The head of the UN atomic watchdog agency headed for Japan's crippled Fukushima Daiichi plant on Monday to survey efforts to contain the world's worst nuclear disaster in 25 years.
Yukiya Amano, director general of the International Atomic Energy Agency (IAEA), was to wear a radiation protection suit on his visit to study Japan's progress under its "roadmap" to contain the accident.
"I would like to assess what the IAEA can do to help," the former senior Japanese diplomat told reporters at a train station near the site.
"I would like to hear from the crew on the ground about the hardships they go through and their feelings as they do their work day in and day out," he was quoted as saying by public broadcaster NHK.
The Fukushima plant was battered by the March 11 earthquake and tsunami and suffered meltdowns and explosions in the days that followed.
It still releases radioactive material into the environment and has destroyed the livelihoods of tens of thousands of residents who have been evacuated from a 20-kilometre (12-mile) zone and hotspots beyond.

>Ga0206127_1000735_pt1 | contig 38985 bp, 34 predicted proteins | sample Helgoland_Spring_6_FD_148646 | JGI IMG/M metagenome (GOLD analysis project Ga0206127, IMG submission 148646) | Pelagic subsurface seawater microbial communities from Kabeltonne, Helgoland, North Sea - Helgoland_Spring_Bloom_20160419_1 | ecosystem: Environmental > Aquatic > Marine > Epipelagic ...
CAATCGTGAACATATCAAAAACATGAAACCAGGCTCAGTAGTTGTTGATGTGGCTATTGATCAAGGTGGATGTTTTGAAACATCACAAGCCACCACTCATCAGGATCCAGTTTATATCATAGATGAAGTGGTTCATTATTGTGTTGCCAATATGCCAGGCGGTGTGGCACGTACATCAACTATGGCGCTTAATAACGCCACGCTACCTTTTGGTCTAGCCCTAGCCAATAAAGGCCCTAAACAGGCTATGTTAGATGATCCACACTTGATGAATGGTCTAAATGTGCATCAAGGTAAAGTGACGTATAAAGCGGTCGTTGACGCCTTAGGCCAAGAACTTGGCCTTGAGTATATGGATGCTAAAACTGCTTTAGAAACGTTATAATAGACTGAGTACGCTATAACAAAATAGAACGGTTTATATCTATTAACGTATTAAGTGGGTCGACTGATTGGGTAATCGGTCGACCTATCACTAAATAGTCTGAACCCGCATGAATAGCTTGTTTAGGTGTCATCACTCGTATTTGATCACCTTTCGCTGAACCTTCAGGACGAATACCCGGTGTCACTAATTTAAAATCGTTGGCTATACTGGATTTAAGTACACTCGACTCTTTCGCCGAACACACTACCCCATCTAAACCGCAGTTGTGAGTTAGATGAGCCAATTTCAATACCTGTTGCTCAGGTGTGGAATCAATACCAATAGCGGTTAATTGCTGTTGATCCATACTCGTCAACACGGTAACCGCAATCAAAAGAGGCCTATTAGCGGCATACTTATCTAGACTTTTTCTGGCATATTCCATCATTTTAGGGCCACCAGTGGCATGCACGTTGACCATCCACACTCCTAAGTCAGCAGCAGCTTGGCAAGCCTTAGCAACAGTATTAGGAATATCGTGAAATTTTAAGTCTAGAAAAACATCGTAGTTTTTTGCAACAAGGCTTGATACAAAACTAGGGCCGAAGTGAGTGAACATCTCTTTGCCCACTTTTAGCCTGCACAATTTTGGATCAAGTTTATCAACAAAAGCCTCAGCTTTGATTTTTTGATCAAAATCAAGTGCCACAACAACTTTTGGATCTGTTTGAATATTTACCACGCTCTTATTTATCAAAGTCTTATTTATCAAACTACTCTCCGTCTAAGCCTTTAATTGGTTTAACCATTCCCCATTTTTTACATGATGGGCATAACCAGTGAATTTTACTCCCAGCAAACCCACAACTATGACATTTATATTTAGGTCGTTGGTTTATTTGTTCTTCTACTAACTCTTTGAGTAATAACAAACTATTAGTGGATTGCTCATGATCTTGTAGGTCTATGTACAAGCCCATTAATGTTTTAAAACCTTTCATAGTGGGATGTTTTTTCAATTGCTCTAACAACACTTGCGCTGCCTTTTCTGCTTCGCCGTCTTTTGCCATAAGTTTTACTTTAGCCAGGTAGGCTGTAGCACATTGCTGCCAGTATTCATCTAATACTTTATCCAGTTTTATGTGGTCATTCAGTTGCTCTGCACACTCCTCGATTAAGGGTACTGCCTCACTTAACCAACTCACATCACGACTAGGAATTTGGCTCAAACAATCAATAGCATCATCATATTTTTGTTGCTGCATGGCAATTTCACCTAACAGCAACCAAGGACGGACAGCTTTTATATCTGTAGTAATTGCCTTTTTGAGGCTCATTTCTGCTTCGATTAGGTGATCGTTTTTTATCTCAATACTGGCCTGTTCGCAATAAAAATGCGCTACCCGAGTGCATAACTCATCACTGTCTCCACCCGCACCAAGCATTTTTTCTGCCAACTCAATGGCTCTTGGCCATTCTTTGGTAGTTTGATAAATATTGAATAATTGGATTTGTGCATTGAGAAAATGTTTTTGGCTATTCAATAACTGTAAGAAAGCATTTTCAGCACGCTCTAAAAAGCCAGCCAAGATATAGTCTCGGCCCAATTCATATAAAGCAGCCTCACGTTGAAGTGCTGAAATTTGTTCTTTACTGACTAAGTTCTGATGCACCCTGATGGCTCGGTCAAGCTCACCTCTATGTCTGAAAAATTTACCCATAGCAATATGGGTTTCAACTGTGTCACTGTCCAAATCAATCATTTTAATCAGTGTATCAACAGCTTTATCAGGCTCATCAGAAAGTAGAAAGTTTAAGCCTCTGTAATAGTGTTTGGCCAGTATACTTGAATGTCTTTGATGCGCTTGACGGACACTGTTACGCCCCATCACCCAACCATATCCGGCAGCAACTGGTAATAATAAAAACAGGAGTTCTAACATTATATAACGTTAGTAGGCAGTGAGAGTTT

The IAEA criticised Japan's response in a report in June, especially its failure to implement the agency's convention on dealing with nuclear emergencies.
The convention sets out rules for cooperation between the IAEA and states that may need emergency help with security and communication.
A preliminary version of the document, presented earlier in Tokyo, said Japan had underestimated the hazard posed by tsunamis to nuclear plants, but praised Tokyo's response to the March 11 disaster as "exemplary".
Japan and operator Tokyo Electric Power Company are trying to bring the plant's overheating reactors to stable "cold shutdown" by January.
Japan's embattled Prime Minister Naoto Kan has also announced "stress tests", modeled after a similar programme in Europe, for all of the 54 nuclear plants in Japan, the majority of which are currently offline for checks.
Kan, who has resisted weeks of intense pressure to resign soon, has spoken in favour of a nuclear power phase-out in the quake-prone island nation, where atomic power until recently met about 30% of energy demand.